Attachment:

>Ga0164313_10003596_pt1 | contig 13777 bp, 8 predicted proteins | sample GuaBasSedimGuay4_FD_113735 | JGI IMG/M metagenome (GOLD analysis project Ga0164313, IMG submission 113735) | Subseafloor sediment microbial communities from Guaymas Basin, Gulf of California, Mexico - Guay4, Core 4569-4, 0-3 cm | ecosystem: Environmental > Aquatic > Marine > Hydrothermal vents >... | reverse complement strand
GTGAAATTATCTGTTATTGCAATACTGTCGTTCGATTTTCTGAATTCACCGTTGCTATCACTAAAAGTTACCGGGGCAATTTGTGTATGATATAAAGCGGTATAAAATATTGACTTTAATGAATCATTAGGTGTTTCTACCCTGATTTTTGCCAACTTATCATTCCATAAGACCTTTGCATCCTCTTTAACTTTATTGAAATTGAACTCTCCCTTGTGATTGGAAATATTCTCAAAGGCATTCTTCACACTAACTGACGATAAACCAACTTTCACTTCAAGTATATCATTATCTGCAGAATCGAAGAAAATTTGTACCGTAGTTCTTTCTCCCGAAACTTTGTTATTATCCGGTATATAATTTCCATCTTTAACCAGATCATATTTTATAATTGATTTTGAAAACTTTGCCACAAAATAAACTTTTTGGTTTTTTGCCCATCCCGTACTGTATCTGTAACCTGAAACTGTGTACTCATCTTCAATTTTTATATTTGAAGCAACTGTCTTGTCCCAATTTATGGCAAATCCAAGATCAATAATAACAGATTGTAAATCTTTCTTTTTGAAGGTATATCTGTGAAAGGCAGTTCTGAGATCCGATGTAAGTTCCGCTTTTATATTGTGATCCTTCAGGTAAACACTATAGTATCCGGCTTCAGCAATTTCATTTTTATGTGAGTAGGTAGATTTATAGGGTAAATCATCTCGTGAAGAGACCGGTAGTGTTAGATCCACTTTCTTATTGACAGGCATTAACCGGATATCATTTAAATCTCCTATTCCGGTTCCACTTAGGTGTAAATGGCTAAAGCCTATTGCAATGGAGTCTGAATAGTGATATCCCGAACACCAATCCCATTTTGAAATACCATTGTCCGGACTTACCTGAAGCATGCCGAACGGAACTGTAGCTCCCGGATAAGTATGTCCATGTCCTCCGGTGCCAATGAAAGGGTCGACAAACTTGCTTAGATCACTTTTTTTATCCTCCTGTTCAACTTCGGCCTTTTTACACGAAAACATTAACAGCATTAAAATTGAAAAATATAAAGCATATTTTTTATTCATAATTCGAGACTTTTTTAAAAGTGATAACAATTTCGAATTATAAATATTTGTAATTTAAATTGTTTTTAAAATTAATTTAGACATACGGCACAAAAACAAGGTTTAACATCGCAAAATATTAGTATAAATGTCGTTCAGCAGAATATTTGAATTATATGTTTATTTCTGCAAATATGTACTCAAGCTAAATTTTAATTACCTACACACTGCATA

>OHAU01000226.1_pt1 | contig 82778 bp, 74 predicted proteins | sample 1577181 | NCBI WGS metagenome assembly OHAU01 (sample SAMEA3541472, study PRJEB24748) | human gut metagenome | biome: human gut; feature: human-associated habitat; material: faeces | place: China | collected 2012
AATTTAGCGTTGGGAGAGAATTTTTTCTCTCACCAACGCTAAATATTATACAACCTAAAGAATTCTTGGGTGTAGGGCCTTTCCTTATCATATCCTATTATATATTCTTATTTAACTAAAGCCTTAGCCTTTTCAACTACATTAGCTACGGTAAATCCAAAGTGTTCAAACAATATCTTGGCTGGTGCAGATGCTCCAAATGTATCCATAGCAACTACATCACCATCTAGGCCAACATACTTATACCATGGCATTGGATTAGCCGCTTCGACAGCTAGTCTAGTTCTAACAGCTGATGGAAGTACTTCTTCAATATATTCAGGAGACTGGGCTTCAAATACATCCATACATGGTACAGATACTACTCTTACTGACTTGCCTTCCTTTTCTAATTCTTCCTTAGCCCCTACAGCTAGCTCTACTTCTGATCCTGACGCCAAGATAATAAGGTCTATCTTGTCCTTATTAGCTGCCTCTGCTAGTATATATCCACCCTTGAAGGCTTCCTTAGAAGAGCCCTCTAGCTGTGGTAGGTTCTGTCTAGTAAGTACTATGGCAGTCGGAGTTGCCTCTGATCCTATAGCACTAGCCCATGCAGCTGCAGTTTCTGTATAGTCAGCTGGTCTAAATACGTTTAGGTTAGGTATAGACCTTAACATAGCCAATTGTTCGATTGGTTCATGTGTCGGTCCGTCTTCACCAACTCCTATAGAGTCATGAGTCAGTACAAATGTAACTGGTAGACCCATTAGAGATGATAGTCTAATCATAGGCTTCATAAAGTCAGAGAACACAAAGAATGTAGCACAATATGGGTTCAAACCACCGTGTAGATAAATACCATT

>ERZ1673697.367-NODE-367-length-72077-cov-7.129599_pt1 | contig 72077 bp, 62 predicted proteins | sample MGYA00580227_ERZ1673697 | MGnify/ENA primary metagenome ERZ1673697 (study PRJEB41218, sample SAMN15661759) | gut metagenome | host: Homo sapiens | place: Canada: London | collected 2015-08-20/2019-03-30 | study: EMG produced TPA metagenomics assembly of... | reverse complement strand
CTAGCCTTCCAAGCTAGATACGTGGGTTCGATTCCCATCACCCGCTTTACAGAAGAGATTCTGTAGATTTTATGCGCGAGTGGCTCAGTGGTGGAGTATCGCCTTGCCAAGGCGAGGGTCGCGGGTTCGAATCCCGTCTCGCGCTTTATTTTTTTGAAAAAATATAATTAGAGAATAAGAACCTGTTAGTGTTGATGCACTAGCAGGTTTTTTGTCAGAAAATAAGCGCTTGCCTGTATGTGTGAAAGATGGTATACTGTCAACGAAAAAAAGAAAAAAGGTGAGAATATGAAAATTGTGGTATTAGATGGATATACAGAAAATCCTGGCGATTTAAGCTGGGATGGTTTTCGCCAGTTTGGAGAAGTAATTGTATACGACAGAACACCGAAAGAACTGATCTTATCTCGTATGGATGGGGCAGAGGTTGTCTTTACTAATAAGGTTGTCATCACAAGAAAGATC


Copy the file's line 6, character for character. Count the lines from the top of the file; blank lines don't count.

CTAGCCTTCCAAGCTAGATACGTGGGTTCGATTCCCATCACCCGCTTTACAGAAGAGATTCTGTAGATTTTATGCGCGAGTGGCTCAGTGGTGGAGTATCGCCTTGCCAAGGCGAGGGTCGCGGGTTCGAATCCCGTCTCGCGCTTTATTTTTTTGAAAAAATATAATTAGAGAATAAGAACCTGTTAGTGTTGATGCACTAGCAGGTTTTTTGTCAGAAAATAAGCGCTTGCCTGTATGTGTGAAAGATGGTATACTGTCAACGAAAAAAAGAAAAAAGGTGAGAATATGAAAATTGTGGTATTAGATGGATATACAGAAAATCCTGGCGATTTAAGCTGGGATGGTTTTCGCCAGTTTGGAGAAGTAATTGTATACGACAGAACACCGAAAGAACTGATCTTATCTCGTATGGATGGGGCAGAGGTTGTCTTTACTAATAAGGTTGTCATCACAAGAAAGATC